New book documents Indigenous heritage
Aboriginal Elders, archaeologists and miners celebrated the launch of Kakutungutanta to Warrie Outcamp: 40,000 years in Nyiyaparli country in Port Hedland on 23 April 2015.
The Kakutungutanta to Warrie Outcamp: 40,000 years in Nyiyaparli country book tells the story of Nyiyaparli people in eastern Chichester Range and around the Fortescue Marsh. It brings together Nyiyaparli traditional knowledge with information from archaeology and history to explain how Nyiyaparli people have lived and looked after their country for thousands of years. Stories about some of the special places in Nyiyaparli country explain why these are important to them. The book explains some of the different ways of finding out about heritage places and what they can tell us about the past.
Kakutungutanta to Warrie Outcamp: 40,000 years in Nyiyaparli country draws on ten years of archaeological and anthropological work carried out by Archae-aus with Nyiyaparli people for Fortescue Metals Group. About 3000 heritage sites and 2 million artefacts were recorded on Fortescue Metals Group’s Cloudbreak and Christmas Creek mine sites in the eastern Chichester Range. Test excavations at sixteen rock shelters show that the Nyiyaparli story can be traced back in this area more than 40,000 years.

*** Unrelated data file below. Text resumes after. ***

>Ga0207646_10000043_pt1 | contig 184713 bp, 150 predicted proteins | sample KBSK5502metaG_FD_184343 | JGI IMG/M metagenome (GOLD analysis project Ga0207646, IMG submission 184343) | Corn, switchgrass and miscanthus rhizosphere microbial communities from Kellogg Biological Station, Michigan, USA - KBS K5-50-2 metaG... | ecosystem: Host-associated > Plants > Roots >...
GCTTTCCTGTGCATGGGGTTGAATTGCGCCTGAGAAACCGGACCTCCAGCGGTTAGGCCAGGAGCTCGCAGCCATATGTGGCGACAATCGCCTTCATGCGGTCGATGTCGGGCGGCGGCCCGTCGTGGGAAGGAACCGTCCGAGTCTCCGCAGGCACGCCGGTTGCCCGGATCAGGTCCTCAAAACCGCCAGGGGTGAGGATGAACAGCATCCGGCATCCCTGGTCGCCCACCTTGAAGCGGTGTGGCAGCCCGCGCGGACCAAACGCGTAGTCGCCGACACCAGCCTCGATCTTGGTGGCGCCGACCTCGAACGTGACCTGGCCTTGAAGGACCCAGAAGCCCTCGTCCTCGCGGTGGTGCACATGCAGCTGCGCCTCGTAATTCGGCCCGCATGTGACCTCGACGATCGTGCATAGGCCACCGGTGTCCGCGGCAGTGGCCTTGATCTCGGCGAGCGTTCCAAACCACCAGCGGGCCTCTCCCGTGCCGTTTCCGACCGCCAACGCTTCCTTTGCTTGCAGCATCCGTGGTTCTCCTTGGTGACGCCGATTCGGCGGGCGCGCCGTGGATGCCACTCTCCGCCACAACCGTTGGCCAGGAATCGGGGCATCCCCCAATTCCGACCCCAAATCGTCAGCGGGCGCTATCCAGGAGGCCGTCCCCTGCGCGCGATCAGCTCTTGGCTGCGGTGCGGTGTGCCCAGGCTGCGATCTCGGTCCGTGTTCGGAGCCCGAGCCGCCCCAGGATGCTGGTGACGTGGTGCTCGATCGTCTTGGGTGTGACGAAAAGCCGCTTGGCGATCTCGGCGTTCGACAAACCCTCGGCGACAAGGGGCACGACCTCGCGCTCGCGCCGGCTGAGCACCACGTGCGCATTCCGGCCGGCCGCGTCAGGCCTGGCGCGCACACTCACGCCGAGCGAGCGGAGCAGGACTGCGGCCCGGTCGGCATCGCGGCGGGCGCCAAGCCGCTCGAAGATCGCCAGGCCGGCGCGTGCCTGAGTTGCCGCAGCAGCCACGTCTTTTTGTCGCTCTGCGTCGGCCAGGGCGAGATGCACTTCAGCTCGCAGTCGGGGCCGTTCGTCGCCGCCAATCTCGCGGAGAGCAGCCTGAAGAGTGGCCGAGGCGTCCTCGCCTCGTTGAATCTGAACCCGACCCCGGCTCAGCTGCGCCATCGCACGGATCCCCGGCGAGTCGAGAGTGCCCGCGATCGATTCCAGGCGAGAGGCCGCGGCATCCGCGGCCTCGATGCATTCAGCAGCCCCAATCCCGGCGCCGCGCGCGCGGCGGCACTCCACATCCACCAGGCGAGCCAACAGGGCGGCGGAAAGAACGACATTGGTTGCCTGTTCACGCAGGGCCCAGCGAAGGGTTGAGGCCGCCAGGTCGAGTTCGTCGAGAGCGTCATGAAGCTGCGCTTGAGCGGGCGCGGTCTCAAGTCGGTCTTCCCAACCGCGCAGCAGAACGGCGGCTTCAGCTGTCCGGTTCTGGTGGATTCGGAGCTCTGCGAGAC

Nyiyaparli Elder, David Stock, worked with the book’s authors to tell some of the stories. He believes it is ‘very good’ that his great grandchildren will be able to read this book to find out more about their history. ‘It shows Australians that our heritage is very important’.
Fiona Hook, managing director and executive archaeologist, said that it was ‘an amazing opportunity for Archae-aus to work with the Nyiyaparli to tell the wider community about their connection to the Cloudbreak-Christmas Creek area. For us this has been a great opportunity to show the public what we are recording when we work with the Nyiyaparli and explain how the sites like Kakutungutanta relate to the deep past more than 40,000 years ago.’
Fortescue Metals Group funded the project and continues to work with Nyiyaparli people to protect sites in their country. The Federal Government’s ‘Your Community Heritage’ Program also provided a grant.
Printed copies of the book will be distributed to all schools and libraries in the Pilbara. An electronic version can be downloaded from http://www.archae-aus.com.au/education-teachers-resources/
Fiona Hook or Caroline Bird, Archae-aus 08 9433 1127